To understand how the characteristics of patients differed across 2 types and 2 timings of rehabilitation, a table was developed to show patient-level characteristics (frequencies and/or means) by type and then by timing. P-values obtained from Chi-square tests or t-tests were shown in the table.
Next, we compared differences in initial and discharge motor FIM™ score, and the outcome of interest, i.e., motor FIM™ gain score, by types and timings of rehabilitation received. P-values were obtained from t-tests.
We then fit linear mixed effects models. In the models, the motor FIM™ gain score was the outcome. Prior to model building, the histogram of motor FIM™ gain score was shown to be skewed to the left. Transformations provided little correction for this skewness. However, once covariates were entered into the model, the histogram of the residuals was close to a normal distribution. Therefore, we fit the model to the original motor FIM™ gain score without transforming it.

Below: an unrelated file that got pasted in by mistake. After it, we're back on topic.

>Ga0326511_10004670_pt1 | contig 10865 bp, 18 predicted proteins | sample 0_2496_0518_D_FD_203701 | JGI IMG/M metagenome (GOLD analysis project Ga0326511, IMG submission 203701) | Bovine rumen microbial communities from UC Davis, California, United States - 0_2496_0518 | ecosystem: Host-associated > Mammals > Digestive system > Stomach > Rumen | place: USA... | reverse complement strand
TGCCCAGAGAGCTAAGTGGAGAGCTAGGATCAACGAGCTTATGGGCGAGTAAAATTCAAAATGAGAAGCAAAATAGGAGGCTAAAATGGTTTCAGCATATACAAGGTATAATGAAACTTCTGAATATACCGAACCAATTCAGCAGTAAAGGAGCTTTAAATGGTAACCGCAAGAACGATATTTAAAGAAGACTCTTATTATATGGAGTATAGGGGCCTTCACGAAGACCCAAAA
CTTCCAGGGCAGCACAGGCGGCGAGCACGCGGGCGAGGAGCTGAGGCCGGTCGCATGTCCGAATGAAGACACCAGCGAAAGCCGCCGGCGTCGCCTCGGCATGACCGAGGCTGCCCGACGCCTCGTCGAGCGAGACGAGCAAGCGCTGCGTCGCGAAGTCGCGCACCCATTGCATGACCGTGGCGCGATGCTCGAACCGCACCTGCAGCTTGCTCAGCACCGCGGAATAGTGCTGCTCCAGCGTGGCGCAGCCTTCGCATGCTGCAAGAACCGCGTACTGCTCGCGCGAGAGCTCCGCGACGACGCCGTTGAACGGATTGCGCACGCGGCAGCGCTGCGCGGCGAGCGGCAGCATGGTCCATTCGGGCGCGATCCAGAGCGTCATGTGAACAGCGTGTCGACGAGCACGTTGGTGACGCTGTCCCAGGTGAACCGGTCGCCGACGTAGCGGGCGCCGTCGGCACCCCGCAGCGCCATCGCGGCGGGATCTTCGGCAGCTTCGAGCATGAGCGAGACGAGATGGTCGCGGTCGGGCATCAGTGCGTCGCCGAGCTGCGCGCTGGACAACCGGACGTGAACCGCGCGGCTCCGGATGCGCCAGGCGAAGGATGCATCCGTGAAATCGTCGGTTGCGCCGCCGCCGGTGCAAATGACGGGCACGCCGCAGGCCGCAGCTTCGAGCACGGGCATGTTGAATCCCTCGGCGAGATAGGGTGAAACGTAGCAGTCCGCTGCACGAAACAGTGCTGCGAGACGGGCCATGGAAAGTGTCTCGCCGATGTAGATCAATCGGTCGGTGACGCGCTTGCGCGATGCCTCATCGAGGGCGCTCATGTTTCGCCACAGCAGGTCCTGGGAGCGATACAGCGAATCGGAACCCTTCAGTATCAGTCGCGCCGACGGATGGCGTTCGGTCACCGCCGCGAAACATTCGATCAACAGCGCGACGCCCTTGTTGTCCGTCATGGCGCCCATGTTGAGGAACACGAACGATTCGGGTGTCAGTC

The two main predictors were the type (specialized versus consultative) and the timing (early versus late) of rehabilitation which entered the models as two dummy variables. Our hypothesis related primarily to the influence of the timing and type of rehabilitation services on the outcome. Consequently, the main effects model was the focus of analysis. The statistical interaction between type and timing was tested secondarily to show if the influence of the type of rehabilitation was similar at both time periods.
The other predictors that we considered were summarized earlier in this paper. Specifically, because we assumed that there could be a non-linear association between the outcome and patient's initial motor FIM™ score, we tested the significance of the quadratic term. We also included a dummy variable to indicate year (1 or 2) to adjust for change in the patterns of service utilization.
The 95 VAMCs in which surgery occurred were entered as a random effect to adjust for any potential correlations among the outcomes of patients receiving care at the same site.